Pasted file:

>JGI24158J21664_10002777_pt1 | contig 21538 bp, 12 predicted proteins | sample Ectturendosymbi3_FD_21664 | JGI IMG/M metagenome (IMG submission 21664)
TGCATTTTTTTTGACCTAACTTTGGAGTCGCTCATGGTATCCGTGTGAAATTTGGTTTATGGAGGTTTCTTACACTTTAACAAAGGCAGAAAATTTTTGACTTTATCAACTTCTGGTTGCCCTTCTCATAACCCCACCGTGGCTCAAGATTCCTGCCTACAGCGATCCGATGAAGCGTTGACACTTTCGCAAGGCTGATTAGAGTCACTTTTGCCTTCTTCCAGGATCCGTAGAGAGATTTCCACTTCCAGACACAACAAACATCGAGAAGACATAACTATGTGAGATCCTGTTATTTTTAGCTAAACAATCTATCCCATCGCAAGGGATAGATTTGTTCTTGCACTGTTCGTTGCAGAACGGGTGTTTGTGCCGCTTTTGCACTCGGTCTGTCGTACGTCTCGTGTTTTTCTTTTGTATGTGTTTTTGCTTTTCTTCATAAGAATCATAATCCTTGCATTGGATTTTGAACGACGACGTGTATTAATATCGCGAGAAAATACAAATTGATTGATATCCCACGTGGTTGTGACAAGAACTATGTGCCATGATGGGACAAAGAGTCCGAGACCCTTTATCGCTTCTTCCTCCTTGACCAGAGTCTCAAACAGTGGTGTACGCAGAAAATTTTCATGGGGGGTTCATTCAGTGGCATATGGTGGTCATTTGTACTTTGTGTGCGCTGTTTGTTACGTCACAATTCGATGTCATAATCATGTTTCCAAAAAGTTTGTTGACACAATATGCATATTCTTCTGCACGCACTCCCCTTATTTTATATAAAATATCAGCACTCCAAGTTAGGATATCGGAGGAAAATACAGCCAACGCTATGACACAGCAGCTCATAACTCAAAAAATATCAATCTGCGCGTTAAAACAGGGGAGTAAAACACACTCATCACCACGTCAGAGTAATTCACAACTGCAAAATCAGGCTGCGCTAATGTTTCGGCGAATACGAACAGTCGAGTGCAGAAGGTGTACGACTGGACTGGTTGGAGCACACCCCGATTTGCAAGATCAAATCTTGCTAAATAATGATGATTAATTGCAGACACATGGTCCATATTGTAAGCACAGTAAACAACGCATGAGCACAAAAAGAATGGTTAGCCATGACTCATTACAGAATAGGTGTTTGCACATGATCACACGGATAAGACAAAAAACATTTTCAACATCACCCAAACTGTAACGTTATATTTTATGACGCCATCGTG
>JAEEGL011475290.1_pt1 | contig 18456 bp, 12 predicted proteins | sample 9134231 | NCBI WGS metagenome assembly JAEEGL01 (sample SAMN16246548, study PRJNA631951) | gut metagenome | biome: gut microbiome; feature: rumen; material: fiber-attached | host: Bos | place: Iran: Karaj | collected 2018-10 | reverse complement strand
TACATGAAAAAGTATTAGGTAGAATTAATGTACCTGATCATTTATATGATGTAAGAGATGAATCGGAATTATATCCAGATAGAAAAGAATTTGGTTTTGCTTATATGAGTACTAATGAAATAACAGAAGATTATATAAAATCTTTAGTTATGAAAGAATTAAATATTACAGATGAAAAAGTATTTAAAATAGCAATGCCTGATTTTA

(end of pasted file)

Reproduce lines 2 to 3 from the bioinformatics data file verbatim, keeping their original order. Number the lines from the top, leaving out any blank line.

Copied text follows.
TGCATTTTTTTTGACCTAACTTTGGAGTCGCTCATGGTATCCGTGTGAAATTTGGTTTATGGAGGTTTCTTACACTTTAACAAAGGCAGAAAATTTTTGACTTTATCAACTTCTGGTTGCCCTTCTCATAACCCCACCGTGGCTCAAGATTCCTGCCTACAGCGATCCGATGAAGCGTTGACACTTTCGCAAGGCTGATTAGAGTCACTTTTGCCTTCTTCCAGGATCCGTAGAGAGATTTCCACTTCCAGACACAACAAACATCGAGAAGACATAACTATGTGAGATCCTGTTATTTTTAGCTAAACAATCTATCCCATCGCAAGGGATAGATTTGTTCTTGCACTGTTCGTTGCAGAACGGGTGTTTGTGCCGCTTTTGCACTCGGTCTGTCGTACGTCTCGTGTTTTTCTTTTGTATGTGTTTTTGCTTTTCTTCATAAGAATCATAATCCTTGCATTGGATTTTGAACGACGACGTGTATTAATATCGCGAGAAAATACAAATTGATTGATATCCCACGTGGTTGTGACAAGAACTATGTGCCATGATGGGACAAAGAGTCCGAGACCCTTTATCGCTTCTTCCTCCTTGACCAGAGTCTCAAACAGTGGTGTACGCAGAAAATTTTCATGGGGGGTTCATTCAGTGGCATATGGTGGTCATTTGTACTTTGTGTGCGCTGTTTGTTACGTCACAATTCGATGTCATAATCATGTTTCCAAAAAGTTTGTTGACACAATATGCATATTCTTCTGCACGCACTCCCCTTATTTTATATAAAATATCAGCACTCCAAGTTAGGATATCGGAGGAAAATACAGCCAACGCTATGACACAGCAGCTCATAACTCAAAAAATATCAATCTGCGCGTTAAAACAGGGGAGTAAAACACACTCATCACCACGTCAGAGTAATTCACAACTGCAAAATCAGGCTGCGCTAATGTTTCGGCGAATACGAACAGTCGAGTGCAGAAGGTGTACGACTGGACTGGTTGGAGCACACCCCGATTTGCAAGATCAAATCTTGCTAAATAATGATGATTAATTGCAGACACATGGTCCATATTGTAAGCACAGTAAACAACGCATGAGCACAAAAAGAATGGTTAGCCATGACTCATTACAGAATAGGTGTTTGCACATGATCACACGGATAAGACAAAAAACATTTTCAACATCACCCAAACTGTAACGTTATATTTTATGACGCCATCGTG
>JAEEGL011475290.1_pt1 | contig 18456 bp, 12 predicted proteins | sample 9134231 | NCBI WGS metagenome assembly JAEEGL01 (sample SAMN16246548, study PRJNA631951) | gut metagenome | biome: gut microbiome; feature: rumen; material: fiber-attached | host: Bos | place: Iran: Karaj | collected 2018-10 | reverse complement strand